Making small talk with parents at weekend sport the conversation inevitably centred on returning to the office. During the course of the conversation what struck me was how an organisation’s approach to flexible work was now a reflection of its wider values. This is an important point because the reasons people choose their workplace are changing.
For many of us in an office environment no longer are the primary concerns just about pay and benefits. Instead, people are increasingly saying they want to work for a company they’re proud of. In fact, a LinkedIn survey found that 71% of professionals were willing to take a pay cut if it meant working at a place whose values they believed in1.
This notion of pride-building as a point of differentiation can be an important opportunity for Australia’s banking and financial services industry.
After suffering and continuing to suffer well-documented talent shortages for several years and reeling from the recent royal commission, Australia’s banking and financial services industry was already installing flexible and inclusive workplaces to help attract, retain and grow the careers of its people in a meaningful way. Now in the post-pandemic era, it can set the gold standard by further evolving, adapting and embedding these policies – but this time within a hybrid work paradigm.
If the industry gets this right, the impact will be felt across Australia because not only is banking and finance one of the nation’s largest employers, but the banks’ large (and Australia-wide) supplier base will inevitably influence broader workplace standards.
But the industry has much work to do.
First, it must remain genuinely committed to offering flexible work because the way companies communicate and engage on the return to office debate is now entwined with how people view what their employer stands for.
Hybrid working is about trust and empowering people to decide the best way and place in which to deliver on their job. It is recognising the need for human connection and collaboration and identifying ways to maximise both. For companies with a global workforce operating under these principles has been the norm, and the shift to remote working was not a wholesale change in day to day operations. For others the move to hybrid working and the core principles of trust and empowerment were seen as temporary, as a result we are now seeing the mandating of a permanent return to the office.
To distinguish itself, banking and finance must not only maintain the policies and spirit of flexible work, but also acknowledge flexible work is more than just about the location you work from, particularly as we will always have some employees whose roles require them to be office-bound. It is about driving flexible solutions that encompass the how and when we work, whether that is seeing our customers in branch or via digital channels.
Second, the sector must proactively tackle the challenge of building fair, diverse and inclusive cultures that offer clear career pathways, within a hybrid setting.
One way is to drive better outcomes for female employees. A 2021 ABS survey2 found that women - often the primary child carers – are opting to work from home at a higher rate than men. The risk is that preferential treatment, in terms of pay and promotion, will inadvertently grow for those who spend more time in the workplace. This will require stronger countermeasures to avoid undermining workplace equality initiatives and further marginalising women.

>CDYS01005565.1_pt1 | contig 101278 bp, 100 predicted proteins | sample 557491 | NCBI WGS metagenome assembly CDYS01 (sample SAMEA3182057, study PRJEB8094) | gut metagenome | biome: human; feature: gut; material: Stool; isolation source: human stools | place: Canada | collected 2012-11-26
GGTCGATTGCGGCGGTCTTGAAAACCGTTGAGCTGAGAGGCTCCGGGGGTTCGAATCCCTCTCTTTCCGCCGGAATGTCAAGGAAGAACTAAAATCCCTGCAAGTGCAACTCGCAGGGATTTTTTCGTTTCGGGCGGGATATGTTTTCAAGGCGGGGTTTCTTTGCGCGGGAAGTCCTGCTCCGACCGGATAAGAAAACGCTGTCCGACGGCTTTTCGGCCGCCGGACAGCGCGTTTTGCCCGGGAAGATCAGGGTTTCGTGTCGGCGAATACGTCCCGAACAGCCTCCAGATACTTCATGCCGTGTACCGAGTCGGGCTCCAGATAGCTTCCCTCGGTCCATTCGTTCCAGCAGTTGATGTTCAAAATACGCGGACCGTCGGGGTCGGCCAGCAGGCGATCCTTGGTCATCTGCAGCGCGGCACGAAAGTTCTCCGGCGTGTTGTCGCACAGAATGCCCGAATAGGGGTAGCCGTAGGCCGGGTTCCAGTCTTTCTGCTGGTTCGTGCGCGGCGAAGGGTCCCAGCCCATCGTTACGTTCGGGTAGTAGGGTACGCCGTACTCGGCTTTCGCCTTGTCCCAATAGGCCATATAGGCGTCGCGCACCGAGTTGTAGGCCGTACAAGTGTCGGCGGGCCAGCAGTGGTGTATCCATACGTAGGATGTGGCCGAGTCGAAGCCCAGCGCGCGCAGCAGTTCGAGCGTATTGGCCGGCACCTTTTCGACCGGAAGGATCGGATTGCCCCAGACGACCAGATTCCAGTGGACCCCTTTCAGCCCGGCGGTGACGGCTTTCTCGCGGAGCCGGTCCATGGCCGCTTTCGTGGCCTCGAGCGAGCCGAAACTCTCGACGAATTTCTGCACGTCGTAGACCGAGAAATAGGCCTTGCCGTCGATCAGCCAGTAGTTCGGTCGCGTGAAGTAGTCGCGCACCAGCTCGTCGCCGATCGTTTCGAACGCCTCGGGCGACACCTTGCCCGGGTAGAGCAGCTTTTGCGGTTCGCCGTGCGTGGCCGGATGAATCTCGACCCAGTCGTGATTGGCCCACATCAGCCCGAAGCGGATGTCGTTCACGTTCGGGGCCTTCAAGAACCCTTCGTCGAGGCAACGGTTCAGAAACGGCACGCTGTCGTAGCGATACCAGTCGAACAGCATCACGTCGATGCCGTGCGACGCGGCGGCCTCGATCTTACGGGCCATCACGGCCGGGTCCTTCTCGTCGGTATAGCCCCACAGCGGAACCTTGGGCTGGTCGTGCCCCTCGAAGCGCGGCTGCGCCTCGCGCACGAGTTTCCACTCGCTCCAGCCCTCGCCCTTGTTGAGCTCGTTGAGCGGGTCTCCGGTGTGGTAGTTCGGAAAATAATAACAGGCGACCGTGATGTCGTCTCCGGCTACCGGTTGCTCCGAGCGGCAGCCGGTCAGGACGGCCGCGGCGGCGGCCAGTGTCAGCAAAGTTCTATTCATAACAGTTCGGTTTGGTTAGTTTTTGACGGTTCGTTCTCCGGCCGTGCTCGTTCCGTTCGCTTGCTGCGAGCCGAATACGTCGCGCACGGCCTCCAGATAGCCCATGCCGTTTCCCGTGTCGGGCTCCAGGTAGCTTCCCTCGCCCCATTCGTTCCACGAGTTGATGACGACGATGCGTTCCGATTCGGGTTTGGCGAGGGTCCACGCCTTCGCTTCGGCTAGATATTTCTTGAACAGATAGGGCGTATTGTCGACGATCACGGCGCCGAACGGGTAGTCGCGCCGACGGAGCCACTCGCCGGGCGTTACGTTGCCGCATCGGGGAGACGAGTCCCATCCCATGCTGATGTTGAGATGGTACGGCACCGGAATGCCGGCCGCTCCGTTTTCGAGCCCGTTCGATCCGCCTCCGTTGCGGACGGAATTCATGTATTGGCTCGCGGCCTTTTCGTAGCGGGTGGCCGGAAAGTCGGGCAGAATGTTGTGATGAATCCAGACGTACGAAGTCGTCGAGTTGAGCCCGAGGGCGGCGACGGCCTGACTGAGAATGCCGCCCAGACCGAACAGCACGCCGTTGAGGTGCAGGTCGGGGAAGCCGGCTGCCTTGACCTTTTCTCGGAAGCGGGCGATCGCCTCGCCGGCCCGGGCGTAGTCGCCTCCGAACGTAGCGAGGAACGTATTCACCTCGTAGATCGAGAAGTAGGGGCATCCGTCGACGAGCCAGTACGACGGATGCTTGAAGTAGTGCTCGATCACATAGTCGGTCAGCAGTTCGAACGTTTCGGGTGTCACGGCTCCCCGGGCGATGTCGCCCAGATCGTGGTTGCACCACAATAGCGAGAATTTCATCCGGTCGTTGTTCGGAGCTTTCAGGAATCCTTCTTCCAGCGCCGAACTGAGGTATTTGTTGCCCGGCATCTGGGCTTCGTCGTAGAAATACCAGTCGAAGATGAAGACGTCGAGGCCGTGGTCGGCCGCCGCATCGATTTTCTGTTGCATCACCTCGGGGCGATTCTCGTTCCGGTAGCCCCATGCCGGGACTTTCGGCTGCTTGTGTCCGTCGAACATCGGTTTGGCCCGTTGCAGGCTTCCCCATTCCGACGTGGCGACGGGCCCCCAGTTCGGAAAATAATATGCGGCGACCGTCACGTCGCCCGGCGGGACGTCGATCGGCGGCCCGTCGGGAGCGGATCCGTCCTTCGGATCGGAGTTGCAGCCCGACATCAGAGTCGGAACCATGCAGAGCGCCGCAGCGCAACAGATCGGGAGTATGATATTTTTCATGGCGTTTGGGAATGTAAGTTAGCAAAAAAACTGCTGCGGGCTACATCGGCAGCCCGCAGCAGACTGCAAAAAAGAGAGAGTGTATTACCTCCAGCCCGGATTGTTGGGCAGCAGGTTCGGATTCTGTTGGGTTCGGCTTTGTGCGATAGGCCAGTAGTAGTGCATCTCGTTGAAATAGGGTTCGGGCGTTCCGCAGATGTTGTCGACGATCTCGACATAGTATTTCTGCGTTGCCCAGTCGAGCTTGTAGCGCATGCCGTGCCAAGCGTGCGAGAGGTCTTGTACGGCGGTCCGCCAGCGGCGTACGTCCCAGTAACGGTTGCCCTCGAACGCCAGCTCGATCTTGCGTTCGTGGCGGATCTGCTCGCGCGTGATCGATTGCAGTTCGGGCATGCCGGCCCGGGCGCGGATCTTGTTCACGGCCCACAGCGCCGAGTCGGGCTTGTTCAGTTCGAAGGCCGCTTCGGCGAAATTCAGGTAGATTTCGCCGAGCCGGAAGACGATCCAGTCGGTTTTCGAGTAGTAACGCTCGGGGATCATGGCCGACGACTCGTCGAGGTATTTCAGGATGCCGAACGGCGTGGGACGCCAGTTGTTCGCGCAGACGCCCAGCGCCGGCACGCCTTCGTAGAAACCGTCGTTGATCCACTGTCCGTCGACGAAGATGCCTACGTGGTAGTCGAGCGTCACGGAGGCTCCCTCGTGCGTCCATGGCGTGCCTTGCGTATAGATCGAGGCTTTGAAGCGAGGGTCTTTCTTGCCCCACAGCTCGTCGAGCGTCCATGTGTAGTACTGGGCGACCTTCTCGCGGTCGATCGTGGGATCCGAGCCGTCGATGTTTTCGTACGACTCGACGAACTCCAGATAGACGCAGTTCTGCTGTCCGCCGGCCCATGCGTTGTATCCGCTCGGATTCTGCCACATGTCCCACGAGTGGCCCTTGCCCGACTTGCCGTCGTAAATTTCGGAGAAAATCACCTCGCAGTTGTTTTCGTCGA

Another concern is new joiners. With annual industry attrition of 10-15%, most organisations will have had a quarter of their entire workforce join since the pandemic started. To a large extent, most have to learn, adapt and build networks remotely. This is especially pronounced as banks go through periods of transformation. So we have had to work harder and deliver vital on-the-job and future-skills training for new joiners- within a more virtual setting - whilst ensuring they build connective tissue with the rest of the bank.
Underpinning all of these points is the need to invest in developing strong leadership that trusts people to deliver in a way and a place that works for them. This includes raising manager awareness of unconscious and proximity bias, helping develop ‘ways of working’ habits to reduce hard and soft virtual barriers, and to prioritise career progression for their people. We need to acknowledge one size does not fit all and that employees have choice and options.
By definition, the workplace of the future is unchartered ground and none of us – including HSBC – have all the answers as to what the ideal will look like, so we will continue to take a ‘test and learn’ approach.
The cost of failing to get it right is significant. Recent research suggests that it takes six to nine months of an employee’s salary to locate, train and on-board a replacement3.
What is clear is that employees will prioritise working for companies that align to their values and career priorities and can provide flexibility to suit their individual needs.
In this talent-starved environment, and in this increasingly hybrid workplace, the Australian banking and financial services industry has an opportunity to once again lead the way on a workplace issue faced by many.
To achieve this, the industry needs to challenge itself and its suppliers to raise our standards for delivering diverse, inclusive and career-focused working environments irrespective of whether the work is done in the office or at home or when.
If we get it right, we can cement ourselves as a genuine employer of choice.
This article has been written by Jessica Power, Head of Wealth and Personal Banking, HSBC Australia
2A year of COVID-19 and Australians work from home more | Australian Bureau of Statistics (abs.gov.au) found that (17% of women compared to 11% of men wanting to increase the amount of work done from home)